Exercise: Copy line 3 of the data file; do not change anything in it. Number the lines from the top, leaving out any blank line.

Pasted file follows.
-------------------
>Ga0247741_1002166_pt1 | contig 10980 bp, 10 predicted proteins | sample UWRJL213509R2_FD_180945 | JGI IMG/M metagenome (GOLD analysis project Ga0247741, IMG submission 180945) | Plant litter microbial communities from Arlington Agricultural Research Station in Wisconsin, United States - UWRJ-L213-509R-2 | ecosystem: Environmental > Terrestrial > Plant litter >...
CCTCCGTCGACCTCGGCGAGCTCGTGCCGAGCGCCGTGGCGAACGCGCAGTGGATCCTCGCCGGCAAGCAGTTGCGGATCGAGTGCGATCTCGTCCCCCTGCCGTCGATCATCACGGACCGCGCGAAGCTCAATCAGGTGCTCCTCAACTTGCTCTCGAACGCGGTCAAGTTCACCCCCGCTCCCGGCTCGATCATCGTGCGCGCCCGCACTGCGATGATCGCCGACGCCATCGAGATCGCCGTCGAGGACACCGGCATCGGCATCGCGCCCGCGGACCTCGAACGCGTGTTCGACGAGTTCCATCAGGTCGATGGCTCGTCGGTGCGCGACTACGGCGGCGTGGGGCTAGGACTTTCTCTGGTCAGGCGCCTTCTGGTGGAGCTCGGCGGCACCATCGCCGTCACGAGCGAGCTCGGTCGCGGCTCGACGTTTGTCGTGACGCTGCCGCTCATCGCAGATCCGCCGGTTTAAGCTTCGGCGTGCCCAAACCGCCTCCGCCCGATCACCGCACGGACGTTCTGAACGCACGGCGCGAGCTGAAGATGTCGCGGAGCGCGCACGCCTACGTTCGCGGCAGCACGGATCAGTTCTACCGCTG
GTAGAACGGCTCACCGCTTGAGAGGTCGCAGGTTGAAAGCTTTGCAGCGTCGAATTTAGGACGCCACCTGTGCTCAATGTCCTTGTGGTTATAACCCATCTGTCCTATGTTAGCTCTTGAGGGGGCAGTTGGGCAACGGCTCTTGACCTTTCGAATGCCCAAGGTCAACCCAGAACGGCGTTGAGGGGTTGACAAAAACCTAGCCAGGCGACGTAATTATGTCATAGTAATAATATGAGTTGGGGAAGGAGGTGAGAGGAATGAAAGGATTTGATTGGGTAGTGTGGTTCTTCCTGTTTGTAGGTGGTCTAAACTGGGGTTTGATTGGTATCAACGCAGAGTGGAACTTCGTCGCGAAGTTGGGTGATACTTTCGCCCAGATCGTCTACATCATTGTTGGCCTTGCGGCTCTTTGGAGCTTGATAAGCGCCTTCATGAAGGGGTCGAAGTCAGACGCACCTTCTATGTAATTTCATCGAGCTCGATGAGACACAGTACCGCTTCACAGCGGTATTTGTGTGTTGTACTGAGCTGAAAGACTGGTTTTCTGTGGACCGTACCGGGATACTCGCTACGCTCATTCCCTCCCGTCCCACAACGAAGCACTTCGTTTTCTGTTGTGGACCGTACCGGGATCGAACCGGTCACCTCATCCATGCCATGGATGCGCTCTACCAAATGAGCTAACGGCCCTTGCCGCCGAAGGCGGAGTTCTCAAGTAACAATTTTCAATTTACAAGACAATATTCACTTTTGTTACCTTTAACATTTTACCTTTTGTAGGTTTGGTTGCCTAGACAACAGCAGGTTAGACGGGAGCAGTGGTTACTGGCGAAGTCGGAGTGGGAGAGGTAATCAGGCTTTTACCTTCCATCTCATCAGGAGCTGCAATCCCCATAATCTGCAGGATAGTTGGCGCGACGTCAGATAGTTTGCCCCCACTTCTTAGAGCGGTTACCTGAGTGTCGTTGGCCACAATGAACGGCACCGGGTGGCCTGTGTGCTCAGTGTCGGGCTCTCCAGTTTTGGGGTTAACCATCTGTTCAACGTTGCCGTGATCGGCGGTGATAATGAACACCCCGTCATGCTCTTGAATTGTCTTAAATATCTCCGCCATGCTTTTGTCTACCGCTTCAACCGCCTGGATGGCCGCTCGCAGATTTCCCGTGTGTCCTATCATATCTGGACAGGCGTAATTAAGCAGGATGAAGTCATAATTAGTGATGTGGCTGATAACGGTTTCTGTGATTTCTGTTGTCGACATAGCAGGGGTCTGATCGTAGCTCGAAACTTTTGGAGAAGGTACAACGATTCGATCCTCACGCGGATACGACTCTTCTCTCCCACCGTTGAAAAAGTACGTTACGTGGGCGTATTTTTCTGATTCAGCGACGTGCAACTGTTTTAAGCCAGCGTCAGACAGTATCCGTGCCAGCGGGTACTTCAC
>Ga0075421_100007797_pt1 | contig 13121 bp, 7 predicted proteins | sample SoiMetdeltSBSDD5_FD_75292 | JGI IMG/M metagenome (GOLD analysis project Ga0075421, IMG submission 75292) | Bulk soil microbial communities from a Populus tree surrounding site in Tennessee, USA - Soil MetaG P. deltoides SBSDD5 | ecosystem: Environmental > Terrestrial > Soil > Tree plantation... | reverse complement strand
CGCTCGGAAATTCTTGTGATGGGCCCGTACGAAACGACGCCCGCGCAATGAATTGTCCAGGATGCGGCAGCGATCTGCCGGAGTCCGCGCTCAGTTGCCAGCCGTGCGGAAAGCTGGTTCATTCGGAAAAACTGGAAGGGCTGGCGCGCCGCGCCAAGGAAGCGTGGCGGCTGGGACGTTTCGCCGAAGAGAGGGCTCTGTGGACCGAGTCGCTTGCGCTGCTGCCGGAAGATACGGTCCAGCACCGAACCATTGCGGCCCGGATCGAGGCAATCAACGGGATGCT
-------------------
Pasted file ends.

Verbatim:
GTAGAACGGCTCACCGCTTGAGAGGTCGCAGGTTGAAAGCTTTGCAGCGTCGAATTTAGGACGCCACCTGTGCTCAATGTCCTTGTGGTTATAACCCATCTGTCCTATGTTAGCTCTTGAGGGGGCAGTTGGGCAACGGCTCTTGACCTTTCGAATGCCCAAGGTCAACCCAGAACGGCGTTGAGGGGTTGACAAAAACCTAGCCAGGCGACGTAATTATGTCATAGTAATAATATGAGTTGGGGAAGGAGGTGAGAGGAATGAAAGGATTTGATTGGGTAGTGTGGTTCTTCCTGTTTGTAGGTGGTCTAAACTGGGGTTTGATTGGTATCAACGCAGAGTGGAACTTCGTCGCGAAGTTGGGTGATACTTTCGCCCAGATCGTCTACATCATTGTTGGCCTTGCGGCTCTTTGGAGCTTGATAAGCGCCTTCATGAAGGGGTCGAAGTCAGACGCACCTTCTATGTAATTTCATCGAGCTCGATGAGACACAGTACCGCTTCACAGCGGTATTTGTGTGTTGTACTGAGCTGAAAGACTGGTTTTCTGTGGACCGTACCGGGATACTCGCTACGCTCATTCCCTCCCGTCCCACAACGAAGCACTTCGTTTTCTGTTGTGGACCGTACCGGGATCGAACCGGTCACCTCATCCATGCCATGGATGCGCTCTACCAAATGAGCTAACGGCCCTTGCCGCCGAAGGCGGAGTTCTCAAGTAACAATTTTCAATTTACAAGACAATATTCACTTTTGTTACCTTTAACATTTTACCTTTTGTAGGTTTGGTTGCCTAGACAACAGCAGGTTAGACGGGAGCAGTGGTTACTGGCGAAGTCGGAGTGGGAGAGGTAATCAGGCTTTTACCTTCCATCTCATCAGGAGCTGCAATCCCCATAATCTGCAGGATAGTTGGCGCGACGTCAGATAGTTTGCCCCCACTTCTTAGAGCGGTTACCTGAGTGTCGTTGGCCACAATGAACGGCACCGGGTGGCCTGTGTGCTCAGTGTCGGGCTCTCCAGTTTTGGGGTTAACCATCTGTTCAACGTTGCCGTGATCGGCGGTGATAATGAACACCCCGTCATGCTCTTGAATTGTCTTAAATATCTCCGCCATGCTTTTGTCTACCGCTTCAACCGCCTGGATGGCCGCTCGCAGATTTCCCGTGTGTCCTATCATATCTGGACAGGCGTAATTAAGCAGGATGAAGTCATAATTAGTGATGTGGCTGATAACGGTTTCTGTGATTTCTGTTGTCGACATAGCAGGGGTCTGATCGTAGCTCGAAACTTTTGGAGAAGGTACAACGATTCGATCCTCACGCGGATACGACTCTTCTCTCCCACCGTTGAAAAAGTACGTTACGTGGGCGTATTTTTCTGATTCAGCGACGTGCAACTGTTTTAAGCCAGCGTCAGACAGTATCCGTGCCAGCGGGTACTTCAC